Phokaia, Ionia, c. 477 - 388 B.C.

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Phokaia was the most northerly of the Ionian communities in Asia Minor and was the mother city of many colonies in the western Mediterranean area, including Massalia (modern Marseille, France).
SH38617. Electrum hekte, Bodenstedt 90, SNGvA 2126, VF, weight 2.558 g, maximum diameter 10.2 mm, Phocaea mint, c. 477 - 388 B.C.; obverse head of a nymph left, seal below; reverse quadripartite incuse square; SOLD







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REFERENCES

Babelon, E. Traité des Monnaies Grecques et Romaines. (Paris, 1901-1932).
Babelon, E. La collection Waddington au cabinet des médailles. (Paris, 1897-1898).
Bodenstedt, F. Die Elektronmünzen von Phokaia und Mytilene. (Tübingen, 1981).
Brett, A.B. Catalogue of Greek Coins, Boston Museum of Fine Arts. (Boston, 1955).
Cahn, H. "Ionische Damen" in Studies Price, pp. 59 - 63, pl. 15-16.
Forrer, L. Descriptive Catalogue of the Collection of Greek Coins formed by Sir Hermann Weber. (1922 - 1929).
Head, B. A Catalog of the Greek Coins in the British Museum, Ionia. (London, 1892).
Imhoof-Blumer, F. Monnaies Grecques. (Amsterdam, 1883).
Klein, D. Sammlung von griechischen Kleinsilbermünzen und Bronzen, Nomismata 3. (Milano, 1999).
Lindgren, H. Ancient Greek Bronze Coins. (Quarryville, 1993).
Lindgren, H., and F. Kovacs. Ancient Bronze Coinage of Asia Minor and the Levant. (San Mateo, 1985).
Sear, D. Greek Coins and Their Values, Volume 2, Asia and Africa. (London, 1979).
Sear, D. Greek Imperial Coins and Their Values. (London, 1982).
Sylloge Nummorum Graecorum, Denmark, The Royal Collection of Coins and Medals, Danish National Museum, Vol. 5: Ionia, Caria and Lydia. (West Milford, NJ, 1982).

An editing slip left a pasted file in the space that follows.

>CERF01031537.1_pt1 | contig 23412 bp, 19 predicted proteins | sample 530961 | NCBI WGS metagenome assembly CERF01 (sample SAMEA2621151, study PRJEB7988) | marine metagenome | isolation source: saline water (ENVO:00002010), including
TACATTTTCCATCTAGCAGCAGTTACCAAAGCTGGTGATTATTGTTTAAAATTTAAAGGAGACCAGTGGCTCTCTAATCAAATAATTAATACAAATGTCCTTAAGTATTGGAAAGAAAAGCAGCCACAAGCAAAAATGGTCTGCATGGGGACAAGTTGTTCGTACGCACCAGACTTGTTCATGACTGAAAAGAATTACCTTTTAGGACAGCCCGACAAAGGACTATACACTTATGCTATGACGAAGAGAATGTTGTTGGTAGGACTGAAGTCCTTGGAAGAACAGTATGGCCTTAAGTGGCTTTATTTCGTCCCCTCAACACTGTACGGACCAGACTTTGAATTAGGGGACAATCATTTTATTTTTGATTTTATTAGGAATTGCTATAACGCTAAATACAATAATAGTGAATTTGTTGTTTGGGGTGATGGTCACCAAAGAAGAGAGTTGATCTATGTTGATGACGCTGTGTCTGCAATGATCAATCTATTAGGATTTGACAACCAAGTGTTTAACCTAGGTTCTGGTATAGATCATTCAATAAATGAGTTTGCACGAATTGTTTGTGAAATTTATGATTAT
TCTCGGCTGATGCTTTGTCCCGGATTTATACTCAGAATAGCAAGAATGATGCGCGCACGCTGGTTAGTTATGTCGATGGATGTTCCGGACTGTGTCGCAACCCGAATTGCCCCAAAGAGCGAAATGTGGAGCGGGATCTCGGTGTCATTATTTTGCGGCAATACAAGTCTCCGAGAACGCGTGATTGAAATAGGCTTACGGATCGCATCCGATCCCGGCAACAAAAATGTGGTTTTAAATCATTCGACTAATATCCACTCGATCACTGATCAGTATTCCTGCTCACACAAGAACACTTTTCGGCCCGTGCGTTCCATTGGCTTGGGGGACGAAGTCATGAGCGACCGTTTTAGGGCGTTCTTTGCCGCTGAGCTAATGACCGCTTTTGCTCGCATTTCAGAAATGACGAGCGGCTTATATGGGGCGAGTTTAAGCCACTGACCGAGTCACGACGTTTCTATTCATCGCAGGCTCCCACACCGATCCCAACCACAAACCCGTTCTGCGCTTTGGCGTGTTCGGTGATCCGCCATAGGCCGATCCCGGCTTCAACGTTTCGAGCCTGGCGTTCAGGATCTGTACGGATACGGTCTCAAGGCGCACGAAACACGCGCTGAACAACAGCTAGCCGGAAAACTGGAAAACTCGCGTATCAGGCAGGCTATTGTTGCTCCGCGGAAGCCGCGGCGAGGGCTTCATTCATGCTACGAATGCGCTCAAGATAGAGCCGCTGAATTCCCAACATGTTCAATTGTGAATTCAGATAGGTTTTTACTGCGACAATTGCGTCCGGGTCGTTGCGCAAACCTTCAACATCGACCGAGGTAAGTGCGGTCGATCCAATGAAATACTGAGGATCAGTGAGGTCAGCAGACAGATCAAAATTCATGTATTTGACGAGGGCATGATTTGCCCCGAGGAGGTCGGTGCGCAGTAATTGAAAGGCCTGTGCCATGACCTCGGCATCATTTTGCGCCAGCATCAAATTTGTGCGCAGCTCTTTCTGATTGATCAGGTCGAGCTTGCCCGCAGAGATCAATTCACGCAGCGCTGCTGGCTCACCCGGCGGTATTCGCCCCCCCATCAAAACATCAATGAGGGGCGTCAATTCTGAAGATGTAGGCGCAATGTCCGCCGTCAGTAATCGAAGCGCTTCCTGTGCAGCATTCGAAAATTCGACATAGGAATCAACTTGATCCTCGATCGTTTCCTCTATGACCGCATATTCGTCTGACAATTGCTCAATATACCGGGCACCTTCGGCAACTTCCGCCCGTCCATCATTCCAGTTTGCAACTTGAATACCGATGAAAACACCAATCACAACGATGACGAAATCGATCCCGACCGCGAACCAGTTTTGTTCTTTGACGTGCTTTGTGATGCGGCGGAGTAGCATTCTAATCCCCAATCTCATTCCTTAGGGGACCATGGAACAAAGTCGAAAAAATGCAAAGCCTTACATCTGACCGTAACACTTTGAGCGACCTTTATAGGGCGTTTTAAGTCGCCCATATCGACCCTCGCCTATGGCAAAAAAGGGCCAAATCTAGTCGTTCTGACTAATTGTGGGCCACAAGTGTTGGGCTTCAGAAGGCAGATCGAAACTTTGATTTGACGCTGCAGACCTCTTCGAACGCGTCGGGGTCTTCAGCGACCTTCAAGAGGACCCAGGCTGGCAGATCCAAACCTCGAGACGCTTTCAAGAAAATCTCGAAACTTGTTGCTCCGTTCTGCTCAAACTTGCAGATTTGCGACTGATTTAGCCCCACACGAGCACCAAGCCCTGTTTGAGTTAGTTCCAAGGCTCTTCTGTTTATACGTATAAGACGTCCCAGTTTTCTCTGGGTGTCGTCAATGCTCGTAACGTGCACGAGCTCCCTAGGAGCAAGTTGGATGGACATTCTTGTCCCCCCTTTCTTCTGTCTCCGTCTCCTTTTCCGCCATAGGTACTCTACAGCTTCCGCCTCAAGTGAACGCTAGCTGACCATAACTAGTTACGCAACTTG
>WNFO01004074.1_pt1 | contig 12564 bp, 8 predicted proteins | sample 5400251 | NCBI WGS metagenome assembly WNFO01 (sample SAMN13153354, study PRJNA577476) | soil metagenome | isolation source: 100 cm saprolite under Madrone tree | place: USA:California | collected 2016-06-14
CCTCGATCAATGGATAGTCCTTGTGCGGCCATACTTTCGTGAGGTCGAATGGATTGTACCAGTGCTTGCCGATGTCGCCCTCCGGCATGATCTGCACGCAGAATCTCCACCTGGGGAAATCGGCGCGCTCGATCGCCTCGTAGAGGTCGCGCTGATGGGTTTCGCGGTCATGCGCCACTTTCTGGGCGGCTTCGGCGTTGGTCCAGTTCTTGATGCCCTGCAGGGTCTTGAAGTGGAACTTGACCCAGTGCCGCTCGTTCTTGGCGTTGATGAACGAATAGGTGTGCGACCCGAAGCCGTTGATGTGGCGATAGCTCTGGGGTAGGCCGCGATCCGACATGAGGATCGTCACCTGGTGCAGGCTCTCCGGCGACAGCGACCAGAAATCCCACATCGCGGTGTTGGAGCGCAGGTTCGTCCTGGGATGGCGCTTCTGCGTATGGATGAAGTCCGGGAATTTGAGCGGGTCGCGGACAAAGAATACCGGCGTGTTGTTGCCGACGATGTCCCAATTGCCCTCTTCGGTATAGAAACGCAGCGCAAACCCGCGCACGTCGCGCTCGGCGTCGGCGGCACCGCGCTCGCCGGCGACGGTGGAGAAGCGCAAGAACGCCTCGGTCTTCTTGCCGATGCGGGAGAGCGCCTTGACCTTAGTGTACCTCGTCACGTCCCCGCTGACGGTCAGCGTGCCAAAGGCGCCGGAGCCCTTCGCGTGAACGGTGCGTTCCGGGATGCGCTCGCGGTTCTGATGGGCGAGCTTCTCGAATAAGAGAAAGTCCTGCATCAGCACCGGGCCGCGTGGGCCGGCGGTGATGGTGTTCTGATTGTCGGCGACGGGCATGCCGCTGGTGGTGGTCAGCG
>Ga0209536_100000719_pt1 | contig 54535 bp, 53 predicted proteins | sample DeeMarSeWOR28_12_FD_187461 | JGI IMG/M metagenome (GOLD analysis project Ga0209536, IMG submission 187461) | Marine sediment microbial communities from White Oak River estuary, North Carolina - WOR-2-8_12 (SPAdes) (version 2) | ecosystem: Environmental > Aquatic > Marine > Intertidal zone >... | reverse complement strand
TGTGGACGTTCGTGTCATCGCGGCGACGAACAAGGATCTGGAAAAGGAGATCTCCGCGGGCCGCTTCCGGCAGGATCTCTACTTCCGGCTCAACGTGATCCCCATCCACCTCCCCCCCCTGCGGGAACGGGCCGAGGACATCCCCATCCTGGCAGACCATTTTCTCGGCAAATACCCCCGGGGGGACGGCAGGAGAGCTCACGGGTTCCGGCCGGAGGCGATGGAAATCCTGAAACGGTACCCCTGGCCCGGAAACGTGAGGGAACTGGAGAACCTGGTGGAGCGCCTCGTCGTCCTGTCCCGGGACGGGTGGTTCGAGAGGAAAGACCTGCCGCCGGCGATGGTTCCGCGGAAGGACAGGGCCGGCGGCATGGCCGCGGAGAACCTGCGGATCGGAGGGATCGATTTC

Sylloge Nummorum Graecorum, Deutschland, München Staatlische Münzsammlung, Part 20: Ionien 1: (Frühes Elektron-Priene). (Berlin, 1995).
Sylloge Nummorum Graecorum, Deutschland, Münzsammlung Universität Tübingen, Part 4: Mysien-Ionien. (Berlin, 1989).
Sylloge Nummorum Graecorum, Deutschland, Sammlung Hans Von Aulock, Vol. 1: Pontus, Paphlagonia, Bithynia, Mysia, Troas, Aiolis, Lesbos, Ionia. (Berlin, 1957).
Sylloge Nummorum Graecorum, Finland, The Erkki Keckman Collection in the Skopbank, Helsinki, Part II: Asia Minor except Karia. (Helsinki, 1999).
Sylloge Nummorum Graecorum, Great Britain III, R.C. Lockett Collection, Part 5: Lesbos - Cyrenaica. Addenda. (London, 1949).
Sylloge Nummorum Graecorum, Great Britain IV, Fitzwilliam Museum, Leake and General Collections, Part 6: Asia Minor: Pontus - Phrygia. (London, 1965).
Sylloge Nummorum Graecorum, Turkey I, The Muharrem Kayhan Collection. (Istanbul, 2002).
Sylloge Nummorum Graecorum, Turkey V, Tire Museum, Vol. 1: Roman Provincial Coins From Ionia, Lydia, Phrygia, etc. (Istanbul, 2011).
Sylloge Nummorum Graecorum, Turkey VII, Odemis Museum, Vol. 1: Roman Provincial Coins of Ionia, Lydia and etc. (Istanbul, 2012).
Waggoner, N.M. Early Greek Coins from the Collection of Jonathan P. Rosen (ANS ACNAC 5). (New York, 1983).
Weidauer, L. Problemeder frühen Elektronprägung, Typos I. (Fribourg, 1975).

Catalog current as of Monday, December 18, 2017.
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Phokaia